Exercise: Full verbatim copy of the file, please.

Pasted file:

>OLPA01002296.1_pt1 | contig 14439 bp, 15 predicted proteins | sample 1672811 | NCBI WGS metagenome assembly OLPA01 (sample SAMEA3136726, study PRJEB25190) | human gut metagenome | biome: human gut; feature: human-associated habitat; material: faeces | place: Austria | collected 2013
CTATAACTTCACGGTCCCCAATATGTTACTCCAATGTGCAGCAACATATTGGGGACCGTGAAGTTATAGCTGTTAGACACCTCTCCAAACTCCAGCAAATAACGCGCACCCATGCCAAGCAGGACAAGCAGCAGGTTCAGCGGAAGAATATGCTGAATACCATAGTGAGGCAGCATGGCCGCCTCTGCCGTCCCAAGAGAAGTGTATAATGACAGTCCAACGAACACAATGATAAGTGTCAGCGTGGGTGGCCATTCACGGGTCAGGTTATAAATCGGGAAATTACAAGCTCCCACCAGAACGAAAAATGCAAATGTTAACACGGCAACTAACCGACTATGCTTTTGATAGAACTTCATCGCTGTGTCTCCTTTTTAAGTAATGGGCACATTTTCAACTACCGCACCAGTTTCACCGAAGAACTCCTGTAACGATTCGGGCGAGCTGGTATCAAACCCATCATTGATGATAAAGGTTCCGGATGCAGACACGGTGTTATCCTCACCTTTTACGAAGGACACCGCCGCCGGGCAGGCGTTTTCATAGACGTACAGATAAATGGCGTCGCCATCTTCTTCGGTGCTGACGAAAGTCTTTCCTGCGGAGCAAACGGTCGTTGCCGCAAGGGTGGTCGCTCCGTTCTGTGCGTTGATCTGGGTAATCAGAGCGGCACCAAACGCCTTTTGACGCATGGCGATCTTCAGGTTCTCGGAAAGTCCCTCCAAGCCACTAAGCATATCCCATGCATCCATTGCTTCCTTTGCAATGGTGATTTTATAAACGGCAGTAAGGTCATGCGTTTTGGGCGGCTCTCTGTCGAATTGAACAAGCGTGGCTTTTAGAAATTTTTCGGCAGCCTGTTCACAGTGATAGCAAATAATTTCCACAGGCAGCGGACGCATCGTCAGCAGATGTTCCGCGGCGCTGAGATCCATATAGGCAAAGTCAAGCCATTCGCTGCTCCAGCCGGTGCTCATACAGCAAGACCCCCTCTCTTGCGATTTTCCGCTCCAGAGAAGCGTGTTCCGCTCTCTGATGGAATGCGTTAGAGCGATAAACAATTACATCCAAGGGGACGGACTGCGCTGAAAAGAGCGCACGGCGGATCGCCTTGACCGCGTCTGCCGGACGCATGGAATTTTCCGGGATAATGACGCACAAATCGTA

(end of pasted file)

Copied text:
>OLPA01002296.1_pt1 | contig 14439 bp, 15 predicted proteins | sample 1672811 | NCBI WGS metagenome assembly OLPA01 (sample SAMEA3136726, study PRJEB25190) | human gut metagenome | biome: human gut; feature: human-associated habitat; material: faeces | place: Austria | collected 2013
CTATAACTTCACGGTCCCCAATATGTTACTCCAATGTGCAGCAACATATTGGGGACCGTGAAGTTATAGCTGTTAGACACCTCTCCAAACTCCAGCAAATAACGCGCACCCATGCCAAGCAGGACAAGCAGCAGGTTCAGCGGAAGAATATGCTGAATACCATAGTGAGGCAGCATGGCCGCCTCTGCCGTCCCAAGAGAAGTGTATAATGACAGTCCAACGAACACAATGATAAGTGTCAGCGTGGGTGGCCATTCACGGGTCAGGTTATAAATCGGGAAATTACAAGCTCCCACCAGAACGAAAAATGCAAATGTTAACACGGCAACTAACCGACTATGCTTTTGATAGAACTTCATCGCTGTGTCTCCTTTTTAAGTAATGGGCACATTTTCAACTACCGCACCAGTTTCACCGAAGAACTCCTGTAACGATTCGGGCGAGCTGGTATCAAACCCATCATTGATGATAAAGGTTCCGGATGCAGACACGGTGTTATCCTCACCTTTTACGAAGGACACCGCCGCCGGGCAGGCGTTTTCATAGACGTACAGATAAATGGCGTCGCCATCTTCTTCGGTGCTGACGAAAGTCTTTCCTGCGGAGCAAACGGTCGTTGCCGCAAGGGTGGTCGCTCCGTTCTGTGCGTTGATCTGGGTAATCAGAGCGGCACCAAACGCCTTTTGACGCATGGCGATCTTCAGGTTCTCGGAAAGTCCCTCCAAGCCACTAAGCATATCCCATGCATCCATTGCTTCCTTTGCAATGGTGATTTTATAAACGGCAGTAAGGTCATGCGTTTTGGGCGGCTCTCTGTCGAATTGAACAAGCGTGGCTTTTAGAAATTTTTCGGCAGCCTGTTCACAGTGATAGCAAATAATTTCCACAGGCAGCGGACGCATCGTCAGCAGATGTTCCGCGGCGCTGAGATCCATATAGGCAAAGTCAAGCCATTCGCTGCTCCAGCCGGTGCTCATACAGCAAGACCCCCTCTCTTGCGATTTTCCGCTCCAGAGAAGCGTGTTCCGCTCTCTGATGGAATGCGTTAGAGCGATAAACAATTACATCCAAGGGGACGGACTGCGCTGAAAAGAGCGCACGGCGGATCGCCTTGACCGCGTCTGCCGGACGCATGGAATTTTCCGGGATAATGACGCACAAATCGTA